Kids on Speed? My thoughts

Many people have asked me over the past 10 days for my views on the Australian Broacasting Corporation’s (ABC’s) recent 3-part series about ADHD. Entitled “Kids on Speed?”, the show followed the journeys of 5 children from 4 families who had been diagnosed with ADHD. Three professionals – a psychologist, a paediatrician, and an educator worked with the children and their families over a 9 week period.

First let me say that I find no justification for the title of this show. It was stigmatising, sensationalising, and inaccurate. The SANE StigmaWatch would have taken the ABC to task if they had done something similar with schizophrenia or depression. The title, and equally stigmatizing trailer contents caused outrage amongst people with ADHD. Two consumer groups have complained that they contravened the ABC’s code of conduct, and the trailer was modified before the show as a result. It will be interesting to see what the further outcome of those complaints will be. It has come to light that the producers of the show were advised by ADHD clinicians not to use that title a year ago, but persisted with their attention-grabbing tactics.

I wish to acknowledge Michael Kohn, the paediatrican in the series. It is fair to say that Dr Kohn was the only ADHD expert involved, and the show could have been very different without his solid, authoritative, evidence-based commentary and intervention. His comments were informative, helpful, and I would have liked to hear more of him across the series. It was wonderful to see best practice medical treatment up close, and the families clearly benefited from Dr Kohn’s input. I also wish to acknowledge the fact that the behaviour management programmes put in place were of obvious benefit to all members of the family. Also, families affected with ADHD viewing the series felt that they were able to identify with much of what was going on for the series families. There was also some advantage to the testing and tutoring provided by the educational expert.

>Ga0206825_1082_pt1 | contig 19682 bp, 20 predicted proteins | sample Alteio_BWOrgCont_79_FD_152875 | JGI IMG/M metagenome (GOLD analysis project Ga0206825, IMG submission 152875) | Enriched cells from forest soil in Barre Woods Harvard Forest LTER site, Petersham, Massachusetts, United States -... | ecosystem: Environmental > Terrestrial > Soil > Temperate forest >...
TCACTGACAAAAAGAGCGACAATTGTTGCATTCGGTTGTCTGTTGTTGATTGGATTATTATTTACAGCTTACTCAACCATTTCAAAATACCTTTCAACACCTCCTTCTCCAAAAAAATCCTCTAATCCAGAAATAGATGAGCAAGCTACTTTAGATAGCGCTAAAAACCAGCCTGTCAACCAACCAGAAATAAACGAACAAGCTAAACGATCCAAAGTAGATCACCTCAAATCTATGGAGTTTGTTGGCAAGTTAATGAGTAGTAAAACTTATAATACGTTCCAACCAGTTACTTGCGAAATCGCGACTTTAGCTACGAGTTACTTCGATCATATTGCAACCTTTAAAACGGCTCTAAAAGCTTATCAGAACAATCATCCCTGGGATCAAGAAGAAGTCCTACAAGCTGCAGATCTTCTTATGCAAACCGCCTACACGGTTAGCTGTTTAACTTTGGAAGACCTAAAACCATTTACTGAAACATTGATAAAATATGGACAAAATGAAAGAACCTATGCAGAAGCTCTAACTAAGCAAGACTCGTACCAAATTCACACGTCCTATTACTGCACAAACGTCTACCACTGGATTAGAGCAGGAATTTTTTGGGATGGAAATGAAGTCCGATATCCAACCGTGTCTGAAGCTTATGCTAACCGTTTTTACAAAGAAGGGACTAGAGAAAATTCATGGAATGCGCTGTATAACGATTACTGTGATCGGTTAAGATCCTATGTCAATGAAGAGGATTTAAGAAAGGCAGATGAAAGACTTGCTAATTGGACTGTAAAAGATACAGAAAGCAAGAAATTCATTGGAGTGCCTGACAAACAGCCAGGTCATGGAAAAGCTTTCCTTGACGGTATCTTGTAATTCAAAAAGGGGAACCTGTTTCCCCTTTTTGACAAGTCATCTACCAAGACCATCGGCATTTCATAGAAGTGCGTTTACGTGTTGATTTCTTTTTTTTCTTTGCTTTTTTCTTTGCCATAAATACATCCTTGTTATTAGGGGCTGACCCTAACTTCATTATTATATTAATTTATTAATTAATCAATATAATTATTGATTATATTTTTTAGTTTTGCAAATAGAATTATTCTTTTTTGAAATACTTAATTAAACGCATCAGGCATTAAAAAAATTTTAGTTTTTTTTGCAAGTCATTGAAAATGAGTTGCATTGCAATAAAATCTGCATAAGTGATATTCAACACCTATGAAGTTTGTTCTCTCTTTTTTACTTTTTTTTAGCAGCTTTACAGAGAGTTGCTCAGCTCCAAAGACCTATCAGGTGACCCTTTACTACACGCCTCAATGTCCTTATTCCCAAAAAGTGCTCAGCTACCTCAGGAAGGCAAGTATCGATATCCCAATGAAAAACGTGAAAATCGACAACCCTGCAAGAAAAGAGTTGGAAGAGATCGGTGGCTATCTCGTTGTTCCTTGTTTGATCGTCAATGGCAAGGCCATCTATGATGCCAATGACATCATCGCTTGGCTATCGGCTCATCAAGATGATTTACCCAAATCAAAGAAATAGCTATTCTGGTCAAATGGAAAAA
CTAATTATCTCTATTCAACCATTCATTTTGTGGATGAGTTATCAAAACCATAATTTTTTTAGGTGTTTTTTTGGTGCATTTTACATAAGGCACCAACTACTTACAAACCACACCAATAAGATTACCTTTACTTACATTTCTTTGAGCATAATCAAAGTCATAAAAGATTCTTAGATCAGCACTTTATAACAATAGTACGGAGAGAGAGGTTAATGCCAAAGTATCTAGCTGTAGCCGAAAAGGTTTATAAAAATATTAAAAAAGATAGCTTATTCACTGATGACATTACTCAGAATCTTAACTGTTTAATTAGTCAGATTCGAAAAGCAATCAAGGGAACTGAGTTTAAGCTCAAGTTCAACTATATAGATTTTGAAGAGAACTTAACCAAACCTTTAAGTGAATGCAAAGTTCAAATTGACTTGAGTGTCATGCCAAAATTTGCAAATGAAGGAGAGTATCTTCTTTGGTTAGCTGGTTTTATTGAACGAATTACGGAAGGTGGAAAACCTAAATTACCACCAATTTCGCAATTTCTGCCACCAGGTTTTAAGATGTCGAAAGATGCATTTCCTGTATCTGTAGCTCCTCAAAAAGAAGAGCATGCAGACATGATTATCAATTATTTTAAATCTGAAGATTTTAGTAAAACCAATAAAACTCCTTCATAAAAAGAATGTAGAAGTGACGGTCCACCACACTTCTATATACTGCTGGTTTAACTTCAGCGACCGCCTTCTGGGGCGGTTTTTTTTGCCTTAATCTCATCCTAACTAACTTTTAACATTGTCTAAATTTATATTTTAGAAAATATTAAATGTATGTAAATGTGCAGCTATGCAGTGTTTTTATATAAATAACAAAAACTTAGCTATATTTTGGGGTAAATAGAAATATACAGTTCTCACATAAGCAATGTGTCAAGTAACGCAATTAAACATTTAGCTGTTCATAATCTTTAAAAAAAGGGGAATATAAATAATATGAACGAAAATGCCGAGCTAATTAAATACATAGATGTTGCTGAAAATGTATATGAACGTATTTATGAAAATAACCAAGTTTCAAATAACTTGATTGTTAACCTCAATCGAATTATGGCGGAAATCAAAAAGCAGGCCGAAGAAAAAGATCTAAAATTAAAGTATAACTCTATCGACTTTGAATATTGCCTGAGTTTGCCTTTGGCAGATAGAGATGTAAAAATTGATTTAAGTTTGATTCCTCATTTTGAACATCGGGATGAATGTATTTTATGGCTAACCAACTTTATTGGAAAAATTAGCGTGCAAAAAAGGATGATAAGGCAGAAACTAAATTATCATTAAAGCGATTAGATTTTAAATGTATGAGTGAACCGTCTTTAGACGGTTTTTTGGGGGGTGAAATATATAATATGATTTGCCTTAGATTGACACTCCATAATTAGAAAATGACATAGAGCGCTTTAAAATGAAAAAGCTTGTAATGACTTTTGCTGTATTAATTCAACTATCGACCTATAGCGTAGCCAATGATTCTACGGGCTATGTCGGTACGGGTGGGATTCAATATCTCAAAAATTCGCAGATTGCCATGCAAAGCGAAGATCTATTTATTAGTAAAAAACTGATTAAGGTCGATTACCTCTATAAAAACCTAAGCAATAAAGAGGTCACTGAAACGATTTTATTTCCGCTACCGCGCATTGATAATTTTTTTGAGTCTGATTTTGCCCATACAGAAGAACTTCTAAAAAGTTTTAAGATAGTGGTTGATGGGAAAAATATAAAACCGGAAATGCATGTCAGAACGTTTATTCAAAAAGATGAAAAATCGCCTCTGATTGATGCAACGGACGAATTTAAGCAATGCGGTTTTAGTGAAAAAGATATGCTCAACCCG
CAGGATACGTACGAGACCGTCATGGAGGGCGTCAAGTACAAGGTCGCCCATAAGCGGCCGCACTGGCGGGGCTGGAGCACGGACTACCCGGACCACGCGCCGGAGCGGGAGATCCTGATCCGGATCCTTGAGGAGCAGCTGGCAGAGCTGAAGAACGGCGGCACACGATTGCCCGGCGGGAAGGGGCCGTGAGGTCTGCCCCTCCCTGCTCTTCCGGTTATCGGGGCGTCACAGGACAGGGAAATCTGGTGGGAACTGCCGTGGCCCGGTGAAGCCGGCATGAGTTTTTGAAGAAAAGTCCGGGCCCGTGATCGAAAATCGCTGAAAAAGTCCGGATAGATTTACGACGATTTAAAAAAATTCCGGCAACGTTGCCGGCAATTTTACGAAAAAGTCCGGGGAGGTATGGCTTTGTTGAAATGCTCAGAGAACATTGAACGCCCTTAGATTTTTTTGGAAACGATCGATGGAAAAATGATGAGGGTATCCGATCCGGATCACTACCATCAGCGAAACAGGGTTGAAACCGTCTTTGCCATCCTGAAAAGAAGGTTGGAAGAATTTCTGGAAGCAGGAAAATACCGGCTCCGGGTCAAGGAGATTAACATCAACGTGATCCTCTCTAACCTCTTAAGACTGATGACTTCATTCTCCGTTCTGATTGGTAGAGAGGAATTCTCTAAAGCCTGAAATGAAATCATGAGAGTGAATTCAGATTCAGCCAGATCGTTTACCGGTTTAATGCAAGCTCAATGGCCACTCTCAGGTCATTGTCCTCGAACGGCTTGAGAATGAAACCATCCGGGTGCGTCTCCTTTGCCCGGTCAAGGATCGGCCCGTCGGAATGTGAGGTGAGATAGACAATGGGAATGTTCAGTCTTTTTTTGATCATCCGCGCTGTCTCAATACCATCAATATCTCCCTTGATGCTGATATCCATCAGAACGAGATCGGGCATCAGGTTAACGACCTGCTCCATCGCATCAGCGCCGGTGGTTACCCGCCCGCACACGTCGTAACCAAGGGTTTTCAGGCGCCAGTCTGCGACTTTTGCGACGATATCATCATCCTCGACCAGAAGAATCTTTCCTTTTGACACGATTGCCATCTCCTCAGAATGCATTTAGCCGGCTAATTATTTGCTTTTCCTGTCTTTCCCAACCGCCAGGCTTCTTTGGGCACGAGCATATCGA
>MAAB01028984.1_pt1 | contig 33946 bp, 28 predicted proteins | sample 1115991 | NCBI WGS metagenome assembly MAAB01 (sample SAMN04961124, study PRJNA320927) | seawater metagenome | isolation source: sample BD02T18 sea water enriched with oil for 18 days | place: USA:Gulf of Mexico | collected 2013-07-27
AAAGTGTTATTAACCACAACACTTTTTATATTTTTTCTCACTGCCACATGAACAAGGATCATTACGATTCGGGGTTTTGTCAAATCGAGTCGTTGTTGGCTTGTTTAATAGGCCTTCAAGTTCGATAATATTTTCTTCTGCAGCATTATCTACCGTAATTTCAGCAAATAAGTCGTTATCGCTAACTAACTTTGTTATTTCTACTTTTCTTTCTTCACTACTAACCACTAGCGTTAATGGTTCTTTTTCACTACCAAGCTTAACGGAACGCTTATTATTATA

With respect however, I don’t believe that this programme showcased best practice in the education realm. While much time was spent teaching parents to modify their parenting, with good results, there was no attempt shown to educate the teachers of the children in the show. Given that children spend half of their waking hours at school, and find the school environment exceptionally challenging (Corey wasn’t even attending school), this was a glaring omission. The heartbreaking footage of Seth’s teacher stopping the entire class to stare at him while he fidgeted was aired in the first and last episode. If the teacher had been given some training on how to teach children with ADHD, she would have been empowered to show us a different scenario in episode 3, and Seth could have been a lot happier at school.

I was disappointed that the programme did not include any children with ADHD Predominantly Inattentive subtype. The children in the show had extremely challenging behavioural difficulties, which are not caused by ADHD, but this was not made clear. In a way, this programme resurrected the old stereotype of ADHD as “kids out of control”, that we worked so hard to change in the media 10 years ago. As a result, there will be more people with ADHD,  who will be overlooked and go without treatment until things get really serious for them, simply because they are not hyperactive.

Finally, I am concerned about the exposure of vulnerable families in this “hybrid of observational documentary, factual intervention and social experiment”. There are strict guidelines around the ethics of research, and the professionals (who are all researchers) treated their participants with the utmost respect. However, there were some inappropriate choices by the editing staff, which exposed very brave families more than was necessary.

If I could have 3 wishes –

  1. I would like the ABC to choose a team of ADHD experts when next they choose to feature  ADHD in a series.
  2. I would like them to listen to clinicians and consumer groups when they are notified of potentially stigmatising content.
  3. I would like them to tell the world that ADHD comes in all shapes and sizes, and that it makes the world a better place.